During the course of construction, we traveled to Tahoe every other weekend. To save money (so we could pay for this), we went up and back on the same day until August, when we could camp out at the house. We had many visitors, some human ... We had a posh port-a-potty, a single spigot, classy camping cookware, and an unfired furnace. For those who want the cliff note timeline of construction: The forty cubic yards of concrete were poured in May/June, the rough plumbing and floor joists were in by June 22nd, the purlins were craned in on July 30th, next, the roof joists went in, then the roof was sheathed and installed over a 3 days in September, followed by the windows, wall sheathing, wiring, insulation, and (sheet) rock. We took over the finish construction on October 8th as the drywall mud was drying and Jake was drilling holes in the floor after hoodwinking the gas company into turning on the gas ... Of course, the furnace wouldn't fire ...

The first order of business following the furnace firing (darn low altitude switches) was the installation of a fully functional flushing toilet. Aaaaah! People painting were aplenty - Mike and Kristin primed the mudroom and Kitchen, Mom R and Jim primed most everything else, Mom and Dad J finished coated almost everything (while staying as far away from us cursing at the #@&$% bathtub tile). Kurt helped with the kitchen cabinet installation, and Kurt and Rob stained like Saints. Yes, we worked, too. We installed all of the T&G ceilings in the bedrooms, kitchen, hallways, porches and part of the loft. We tiled the laundry room (clean dirty clothes ... you don't know how nice this really is), the half bath, main bath, and had so much fun we can't put it in words the main shower tiling - 4x longer than we estimated.

One of the challenges with designing your own home (yes, we actually did the design) is all of the little decisions, and if you don't like the end product, you have no one to blame but yourself. Fortunately, we have not made any major mistakes ...knock on plywood. One thing that drove us nuts (bolts, screws, finishing nails) during the construction was Jake. His advice , whether we liked it or not, after a full investigation, turned out to be ALWAYS right. Grrrrrrrrrrr. It got to the point that when he described what the drywall was going to look like we said "Great" when in reality we didn't have a clue as to what he was talking about. Not surprisingly, It looks great!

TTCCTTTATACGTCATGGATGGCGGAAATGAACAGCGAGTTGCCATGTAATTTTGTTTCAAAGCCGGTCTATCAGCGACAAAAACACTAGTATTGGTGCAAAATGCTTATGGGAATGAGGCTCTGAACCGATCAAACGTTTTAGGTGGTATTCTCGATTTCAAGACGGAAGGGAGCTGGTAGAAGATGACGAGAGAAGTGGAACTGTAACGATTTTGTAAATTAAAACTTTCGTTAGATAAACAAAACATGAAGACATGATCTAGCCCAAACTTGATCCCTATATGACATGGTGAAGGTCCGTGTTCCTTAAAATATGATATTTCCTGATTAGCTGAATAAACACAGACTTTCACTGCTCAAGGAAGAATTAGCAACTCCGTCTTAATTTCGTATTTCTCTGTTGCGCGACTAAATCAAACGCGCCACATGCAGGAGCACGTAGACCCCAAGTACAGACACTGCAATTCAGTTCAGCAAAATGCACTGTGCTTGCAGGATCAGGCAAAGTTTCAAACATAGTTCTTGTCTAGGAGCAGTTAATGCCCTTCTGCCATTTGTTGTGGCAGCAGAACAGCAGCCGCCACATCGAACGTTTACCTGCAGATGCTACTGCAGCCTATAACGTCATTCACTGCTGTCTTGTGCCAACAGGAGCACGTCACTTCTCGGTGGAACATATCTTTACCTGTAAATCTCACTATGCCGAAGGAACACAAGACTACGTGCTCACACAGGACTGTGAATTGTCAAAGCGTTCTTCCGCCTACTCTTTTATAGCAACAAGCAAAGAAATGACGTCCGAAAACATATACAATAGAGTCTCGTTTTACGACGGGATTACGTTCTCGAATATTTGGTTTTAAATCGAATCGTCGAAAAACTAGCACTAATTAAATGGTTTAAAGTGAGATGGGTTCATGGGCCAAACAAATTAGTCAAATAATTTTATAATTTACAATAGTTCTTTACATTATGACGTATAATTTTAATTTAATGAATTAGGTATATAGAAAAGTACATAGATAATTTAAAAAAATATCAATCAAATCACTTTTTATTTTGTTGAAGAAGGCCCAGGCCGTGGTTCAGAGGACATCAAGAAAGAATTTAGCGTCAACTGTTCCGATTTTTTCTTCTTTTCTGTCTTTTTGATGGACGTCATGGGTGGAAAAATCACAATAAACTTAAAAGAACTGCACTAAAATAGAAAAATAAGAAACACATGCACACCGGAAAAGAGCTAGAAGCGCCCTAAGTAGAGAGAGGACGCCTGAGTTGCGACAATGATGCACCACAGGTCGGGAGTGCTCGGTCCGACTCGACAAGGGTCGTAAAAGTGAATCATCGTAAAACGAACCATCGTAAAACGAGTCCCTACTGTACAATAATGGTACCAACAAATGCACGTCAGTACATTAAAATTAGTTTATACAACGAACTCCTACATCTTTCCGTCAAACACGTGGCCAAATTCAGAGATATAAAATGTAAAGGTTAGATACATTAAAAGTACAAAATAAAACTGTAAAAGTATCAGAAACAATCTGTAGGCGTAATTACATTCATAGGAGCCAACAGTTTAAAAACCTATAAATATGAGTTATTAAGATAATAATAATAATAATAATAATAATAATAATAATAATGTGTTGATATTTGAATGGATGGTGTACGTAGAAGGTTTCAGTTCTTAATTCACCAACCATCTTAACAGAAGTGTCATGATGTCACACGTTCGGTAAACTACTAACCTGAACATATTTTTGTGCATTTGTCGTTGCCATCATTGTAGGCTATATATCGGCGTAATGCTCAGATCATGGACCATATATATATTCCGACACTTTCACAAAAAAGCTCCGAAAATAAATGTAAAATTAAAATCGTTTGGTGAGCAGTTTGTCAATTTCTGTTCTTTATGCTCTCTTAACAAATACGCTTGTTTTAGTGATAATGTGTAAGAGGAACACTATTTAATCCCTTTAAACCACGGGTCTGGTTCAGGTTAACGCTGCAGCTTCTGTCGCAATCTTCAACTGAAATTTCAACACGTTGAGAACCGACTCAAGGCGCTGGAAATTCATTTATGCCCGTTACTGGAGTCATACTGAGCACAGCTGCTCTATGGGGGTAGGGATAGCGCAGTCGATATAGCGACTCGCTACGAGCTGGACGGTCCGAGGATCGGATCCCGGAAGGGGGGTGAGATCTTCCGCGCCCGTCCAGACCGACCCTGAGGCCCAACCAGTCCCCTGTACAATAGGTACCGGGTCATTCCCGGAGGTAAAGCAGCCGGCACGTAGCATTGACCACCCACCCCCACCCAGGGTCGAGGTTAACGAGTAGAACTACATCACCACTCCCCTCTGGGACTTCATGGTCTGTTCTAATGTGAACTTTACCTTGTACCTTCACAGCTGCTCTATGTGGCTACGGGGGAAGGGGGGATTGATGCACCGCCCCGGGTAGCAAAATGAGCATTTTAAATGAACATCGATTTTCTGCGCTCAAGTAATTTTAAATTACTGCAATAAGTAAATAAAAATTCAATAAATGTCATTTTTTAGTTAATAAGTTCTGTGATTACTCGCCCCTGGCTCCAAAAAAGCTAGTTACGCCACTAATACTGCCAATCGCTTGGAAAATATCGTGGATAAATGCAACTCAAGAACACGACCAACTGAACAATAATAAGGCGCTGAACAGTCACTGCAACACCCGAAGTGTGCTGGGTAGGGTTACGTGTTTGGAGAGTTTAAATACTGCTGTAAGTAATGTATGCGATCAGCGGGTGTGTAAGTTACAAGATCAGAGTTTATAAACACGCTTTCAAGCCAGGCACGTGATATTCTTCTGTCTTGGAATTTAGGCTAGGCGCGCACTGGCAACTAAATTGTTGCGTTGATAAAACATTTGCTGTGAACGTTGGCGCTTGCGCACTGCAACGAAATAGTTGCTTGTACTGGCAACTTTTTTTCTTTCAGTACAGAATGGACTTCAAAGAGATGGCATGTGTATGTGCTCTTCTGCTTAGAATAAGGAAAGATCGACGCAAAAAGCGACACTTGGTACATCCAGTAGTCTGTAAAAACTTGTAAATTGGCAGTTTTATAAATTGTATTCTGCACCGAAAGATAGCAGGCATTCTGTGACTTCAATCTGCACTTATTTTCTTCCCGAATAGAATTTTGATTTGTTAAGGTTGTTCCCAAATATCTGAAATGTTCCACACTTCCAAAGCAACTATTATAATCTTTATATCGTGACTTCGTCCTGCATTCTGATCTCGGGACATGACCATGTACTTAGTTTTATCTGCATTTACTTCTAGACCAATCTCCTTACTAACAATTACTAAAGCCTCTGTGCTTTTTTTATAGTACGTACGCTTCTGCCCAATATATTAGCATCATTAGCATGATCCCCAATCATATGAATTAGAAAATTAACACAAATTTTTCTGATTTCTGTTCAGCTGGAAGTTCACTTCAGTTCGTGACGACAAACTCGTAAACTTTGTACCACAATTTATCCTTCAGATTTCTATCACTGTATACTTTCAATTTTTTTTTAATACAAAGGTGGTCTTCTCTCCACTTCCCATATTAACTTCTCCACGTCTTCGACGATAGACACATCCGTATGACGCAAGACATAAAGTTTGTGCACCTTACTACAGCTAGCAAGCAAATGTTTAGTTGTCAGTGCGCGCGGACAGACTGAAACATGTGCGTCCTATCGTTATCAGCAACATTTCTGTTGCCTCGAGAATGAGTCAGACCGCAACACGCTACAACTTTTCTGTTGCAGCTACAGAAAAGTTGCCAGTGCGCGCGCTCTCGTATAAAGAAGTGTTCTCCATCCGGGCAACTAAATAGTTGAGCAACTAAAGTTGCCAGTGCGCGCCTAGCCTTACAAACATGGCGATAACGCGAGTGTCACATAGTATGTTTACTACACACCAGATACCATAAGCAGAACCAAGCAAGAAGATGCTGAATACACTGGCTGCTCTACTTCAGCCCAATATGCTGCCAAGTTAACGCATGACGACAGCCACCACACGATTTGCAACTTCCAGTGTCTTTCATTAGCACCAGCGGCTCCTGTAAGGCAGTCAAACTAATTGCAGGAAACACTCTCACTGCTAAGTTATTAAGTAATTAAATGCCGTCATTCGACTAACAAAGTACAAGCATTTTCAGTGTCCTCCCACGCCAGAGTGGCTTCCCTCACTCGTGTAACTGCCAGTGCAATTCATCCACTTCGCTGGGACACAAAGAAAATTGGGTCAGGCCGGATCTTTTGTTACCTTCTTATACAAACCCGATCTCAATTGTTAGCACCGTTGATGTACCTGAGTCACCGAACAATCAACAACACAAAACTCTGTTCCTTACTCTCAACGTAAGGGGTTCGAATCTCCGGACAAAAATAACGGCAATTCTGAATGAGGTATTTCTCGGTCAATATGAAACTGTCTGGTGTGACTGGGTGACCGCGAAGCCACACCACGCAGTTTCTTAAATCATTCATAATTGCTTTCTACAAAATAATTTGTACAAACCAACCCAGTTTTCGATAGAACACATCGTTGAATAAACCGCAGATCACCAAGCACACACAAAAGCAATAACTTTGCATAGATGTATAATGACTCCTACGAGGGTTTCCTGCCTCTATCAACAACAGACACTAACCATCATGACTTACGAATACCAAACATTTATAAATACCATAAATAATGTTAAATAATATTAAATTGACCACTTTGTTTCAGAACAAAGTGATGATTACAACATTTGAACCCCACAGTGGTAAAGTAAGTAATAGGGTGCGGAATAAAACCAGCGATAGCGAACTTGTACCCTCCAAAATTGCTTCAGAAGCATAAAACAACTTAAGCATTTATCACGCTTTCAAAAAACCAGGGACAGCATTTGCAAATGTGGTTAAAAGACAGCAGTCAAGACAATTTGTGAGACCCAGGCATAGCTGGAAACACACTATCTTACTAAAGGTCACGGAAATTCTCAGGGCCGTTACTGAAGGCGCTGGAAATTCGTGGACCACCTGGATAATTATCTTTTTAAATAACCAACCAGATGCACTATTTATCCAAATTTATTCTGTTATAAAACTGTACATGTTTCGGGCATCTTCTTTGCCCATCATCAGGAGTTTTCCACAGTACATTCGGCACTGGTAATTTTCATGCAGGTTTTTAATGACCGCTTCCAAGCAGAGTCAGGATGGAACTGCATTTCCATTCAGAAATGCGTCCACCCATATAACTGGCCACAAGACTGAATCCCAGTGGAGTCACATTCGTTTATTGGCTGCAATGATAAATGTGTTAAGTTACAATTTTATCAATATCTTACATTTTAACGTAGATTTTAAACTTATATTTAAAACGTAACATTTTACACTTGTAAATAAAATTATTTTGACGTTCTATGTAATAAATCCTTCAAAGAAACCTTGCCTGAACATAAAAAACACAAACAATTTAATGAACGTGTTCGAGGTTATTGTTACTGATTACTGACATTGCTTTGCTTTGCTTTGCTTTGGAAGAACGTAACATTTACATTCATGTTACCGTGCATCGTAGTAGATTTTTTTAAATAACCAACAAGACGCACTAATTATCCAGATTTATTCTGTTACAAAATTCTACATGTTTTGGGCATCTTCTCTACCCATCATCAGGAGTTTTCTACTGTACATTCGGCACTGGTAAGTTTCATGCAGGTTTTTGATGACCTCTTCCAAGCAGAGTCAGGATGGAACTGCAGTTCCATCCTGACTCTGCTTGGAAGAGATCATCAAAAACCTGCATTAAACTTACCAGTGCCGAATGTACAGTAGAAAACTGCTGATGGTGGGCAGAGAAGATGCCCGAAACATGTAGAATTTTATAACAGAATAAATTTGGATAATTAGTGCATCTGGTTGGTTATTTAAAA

So where are we now you may ask? We have 2 functioning commodes, a shower with hot water, laundry, most of the switches and ceiling lights, completed T&G ceilings, painted walls, five stained interior doors (with doorknobs), a kitchen with cabinets (no counters) most appliances working, and loft stairs. What's next? Finish ceiling, door and window trim, install floors, deck and railing, fireplace, master bath ... We have ~ 1 1/2 years before our permit expires (assuming we do not extend it for a year). When we are done, we will have a 2300 sq ft, 3 bedroom, 2 1/2 bath home with personal owner touches :. It is much roomier than the 650 sq ft house we originally had.

For "next" year, we will be finishing off the interior of our Tahoe house. Other than that, we have no idea... :

Feel free to email us at or peruse our previous Christmas letters and view our favorite photos and projects at

We hope the coming year brings peace, good health, and a safe and wonderful holiday.


Mike, Lori, Magic, Marleau,& Murray